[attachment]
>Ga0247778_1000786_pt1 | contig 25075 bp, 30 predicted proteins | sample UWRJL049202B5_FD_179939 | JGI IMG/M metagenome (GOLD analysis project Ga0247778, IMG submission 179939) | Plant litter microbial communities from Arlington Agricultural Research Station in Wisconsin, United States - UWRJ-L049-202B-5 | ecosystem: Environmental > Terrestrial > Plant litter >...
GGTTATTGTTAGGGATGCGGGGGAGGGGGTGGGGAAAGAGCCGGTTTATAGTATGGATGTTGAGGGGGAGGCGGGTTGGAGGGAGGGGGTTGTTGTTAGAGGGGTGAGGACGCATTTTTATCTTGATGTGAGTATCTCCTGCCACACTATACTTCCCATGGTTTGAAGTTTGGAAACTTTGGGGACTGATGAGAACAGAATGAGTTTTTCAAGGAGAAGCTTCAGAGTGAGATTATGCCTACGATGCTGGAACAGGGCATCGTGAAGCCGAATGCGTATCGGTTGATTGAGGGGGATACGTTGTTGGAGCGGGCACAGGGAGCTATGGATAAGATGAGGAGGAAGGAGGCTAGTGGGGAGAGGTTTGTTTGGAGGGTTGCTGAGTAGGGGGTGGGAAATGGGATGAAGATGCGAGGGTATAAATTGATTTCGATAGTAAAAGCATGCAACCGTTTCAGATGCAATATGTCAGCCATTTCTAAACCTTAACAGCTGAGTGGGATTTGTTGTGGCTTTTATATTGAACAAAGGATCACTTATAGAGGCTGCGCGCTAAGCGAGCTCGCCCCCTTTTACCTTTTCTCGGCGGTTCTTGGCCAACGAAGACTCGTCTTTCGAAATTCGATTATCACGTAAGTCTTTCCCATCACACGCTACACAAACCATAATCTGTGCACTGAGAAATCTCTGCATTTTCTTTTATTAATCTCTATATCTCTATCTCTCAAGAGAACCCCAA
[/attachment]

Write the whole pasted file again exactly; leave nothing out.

>Ga0247778_1000786_pt1 | contig 25075 bp, 30 predicted proteins | sample UWRJL049202B5_FD_179939 | JGI IMG/M metagenome (GOLD analysis project Ga0247778, IMG submission 179939) | Plant litter microbial communities from Arlington Agricultural Research Station in Wisconsin, United States - UWRJ-L049-202B-5 | ecosystem: Environmental > Terrestrial > Plant litter >...
GGTTATTGTTAGGGATGCGGGGGAGGGGGTGGGGAAAGAGCCGGTTTATAGTATGGATGTTGAGGGGGAGGCGGGTTGGAGGGAGGGGGTTGTTGTTAGAGGGGTGAGGACGCATTTTTATCTTGATGTGAGTATCTCCTGCCACACTATACTTCCCATGGTTTGAAGTTTGGAAACTTTGGGGACTGATGAGAACAGAATGAGTTTTTCAAGGAGAAGCTTCAGAGTGAGATTATGCCTACGATGCTGGAACAGGGCATCGTGAAGCCGAATGCGTATCGGTTGATTGAGGGGGATACGTTGTTGGAGCGGGCACAGGGAGCTATGGATAAGATGAGGAGGAAGGAGGCTAGTGGGGAGAGGTTTGTTTGGAGGGTTGCTGAGTAGGGGGTGGGAAATGGGATGAAGATGCGAGGGTATAAATTGATTTCGATAGTAAAAGCATGCAACCGTTTCAGATGCAATATGTCAGCCATTTCTAAACCTTAACAGCTGAGTGGGATTTGTTGTGGCTTTTATATTGAACAAAGGATCACTTATAGAGGCTGCGCGCTAAGCGAGCTCGCCCCCTTTTACCTTTTCTCGGCGGTTCTTGGCCAACGAAGACTCGTCTTTCGAAATTCGATTATCACGTAAGTCTTTCCCATCACACGCTACACAAACCATAATCTGTGCACTGAGAAATCTCTGCATTTTCTTTTATTAATCTCTATATCTCTATCTCTCAAGAGAACCCCAA